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Fujitsu

4.2
  • #10 in Technology
  • > 100,000 employees

Emily Pulbrook

Hear from Emily Pulbrook who recently went to Japan for a 2 week training course. Emily started at Fujitsu in 2018 as a Sales Graduate and has been promoted into a Sales Associate role.

Was the program rewarding in terms of developing your career?

The Fujitsu Graduate program has helped me greatly in developing my career and also personally in term of my own confidence in my abilities to perform and learn. The Graduate program was challenging and often encouraged you to do tasks that you didn’t think you were ready for yet. At the time it is very daunting but if you persevere, work hard and have a good supportive team behind you then you can achieve whatever is put in front of you. The saying ‘you need to get comfortable being uncomfortable’ is very true when trying to develop and grow your career.

What were some day to day tasks you owned?

My average day to day tasks included managing the CRM tool for a number of customers, working on tenders, managing bids, attending training sessions with both Fujitsu and partners and sitting in on customer meetings and calls.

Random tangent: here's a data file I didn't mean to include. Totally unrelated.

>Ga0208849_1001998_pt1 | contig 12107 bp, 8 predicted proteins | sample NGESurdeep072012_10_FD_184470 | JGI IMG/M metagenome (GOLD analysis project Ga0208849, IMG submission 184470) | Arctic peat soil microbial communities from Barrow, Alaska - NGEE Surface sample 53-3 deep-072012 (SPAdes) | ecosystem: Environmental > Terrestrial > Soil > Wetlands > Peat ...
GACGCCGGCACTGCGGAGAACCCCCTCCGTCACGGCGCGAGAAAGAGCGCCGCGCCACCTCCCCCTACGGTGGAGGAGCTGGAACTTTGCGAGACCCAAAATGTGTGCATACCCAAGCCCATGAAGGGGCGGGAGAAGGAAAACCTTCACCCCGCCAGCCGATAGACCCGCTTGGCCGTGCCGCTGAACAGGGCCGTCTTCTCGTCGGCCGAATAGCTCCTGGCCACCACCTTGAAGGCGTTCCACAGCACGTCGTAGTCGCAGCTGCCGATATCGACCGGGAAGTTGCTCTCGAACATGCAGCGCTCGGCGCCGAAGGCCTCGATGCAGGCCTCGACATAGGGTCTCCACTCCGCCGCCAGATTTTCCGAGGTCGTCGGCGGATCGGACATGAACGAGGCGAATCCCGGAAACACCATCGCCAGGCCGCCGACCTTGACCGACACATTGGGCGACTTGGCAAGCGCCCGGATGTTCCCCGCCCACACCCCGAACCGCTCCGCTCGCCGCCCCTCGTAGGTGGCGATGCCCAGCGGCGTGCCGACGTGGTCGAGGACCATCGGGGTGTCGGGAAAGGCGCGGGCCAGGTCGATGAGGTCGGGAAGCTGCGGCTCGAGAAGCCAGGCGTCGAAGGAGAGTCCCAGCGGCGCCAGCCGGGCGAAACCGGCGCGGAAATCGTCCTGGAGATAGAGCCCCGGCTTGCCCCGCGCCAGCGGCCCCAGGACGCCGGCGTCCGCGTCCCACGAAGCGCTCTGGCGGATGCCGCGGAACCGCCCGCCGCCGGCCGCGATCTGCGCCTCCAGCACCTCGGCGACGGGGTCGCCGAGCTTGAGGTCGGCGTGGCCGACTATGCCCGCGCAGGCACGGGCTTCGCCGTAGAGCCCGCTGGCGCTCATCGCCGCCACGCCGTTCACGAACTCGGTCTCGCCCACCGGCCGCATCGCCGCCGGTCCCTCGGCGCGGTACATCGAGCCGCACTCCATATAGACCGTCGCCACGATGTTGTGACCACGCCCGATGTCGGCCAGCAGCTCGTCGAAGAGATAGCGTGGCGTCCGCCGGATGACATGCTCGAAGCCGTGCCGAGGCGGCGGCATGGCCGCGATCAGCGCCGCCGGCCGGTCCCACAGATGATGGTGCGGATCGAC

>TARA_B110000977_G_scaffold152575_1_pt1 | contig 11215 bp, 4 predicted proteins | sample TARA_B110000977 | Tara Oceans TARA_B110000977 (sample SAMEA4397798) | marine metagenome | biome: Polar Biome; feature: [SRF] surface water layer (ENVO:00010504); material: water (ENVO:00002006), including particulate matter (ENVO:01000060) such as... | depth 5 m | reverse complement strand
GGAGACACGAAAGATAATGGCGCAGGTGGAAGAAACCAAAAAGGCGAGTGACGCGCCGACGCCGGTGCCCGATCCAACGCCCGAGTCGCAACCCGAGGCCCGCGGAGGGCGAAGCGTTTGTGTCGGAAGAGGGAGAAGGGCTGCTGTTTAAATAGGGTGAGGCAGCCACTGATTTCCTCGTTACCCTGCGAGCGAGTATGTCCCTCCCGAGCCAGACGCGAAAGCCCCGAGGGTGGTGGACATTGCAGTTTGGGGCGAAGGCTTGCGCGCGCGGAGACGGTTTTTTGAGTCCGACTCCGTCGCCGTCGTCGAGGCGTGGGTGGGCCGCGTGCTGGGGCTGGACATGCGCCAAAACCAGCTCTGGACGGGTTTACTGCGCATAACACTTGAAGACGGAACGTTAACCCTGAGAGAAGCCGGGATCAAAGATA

What’s the coolest experience you had within Grad Program?

The coolest experience I had within my Graduate Program was being sent to our Head Office in Japan for 2 weeks to attend a regional sales training course with 15 other colleagues from our offices around the globe.

What’s your biggest challenge?

My biggest challenge has been learning to not always instantly say yes to having a task or job done by a specific timeline or date. Where this has become an issue for me in the past is that I have agreed to get something done by a certain time period without really understanding all of the steps needed to complete the task. You can sometimes end up setting yourself to inadvertently fail. That was a lesson I learnt the hard way and the best way to help rectify the situation is to be honest as soon as you realise that it is an unrealistic timeline. That way you and the respective parties can work together to figure out the next step forward as soon as possible.

Any advice?

Starting your career through a Graduate Program I found extremely helpful. The colleagues that you will be working with will know that you are most likely fresh out of university and that this is most likely your first ‘real job.’ Because of this they are happy to take the time to explain how things work and operate both internally and within the industry. So my advice would be to take advantage of the time that you are a ‘Graduate.’ Ask how things work and why and don’t be afraid to ask what you might consider a simple or stupid question.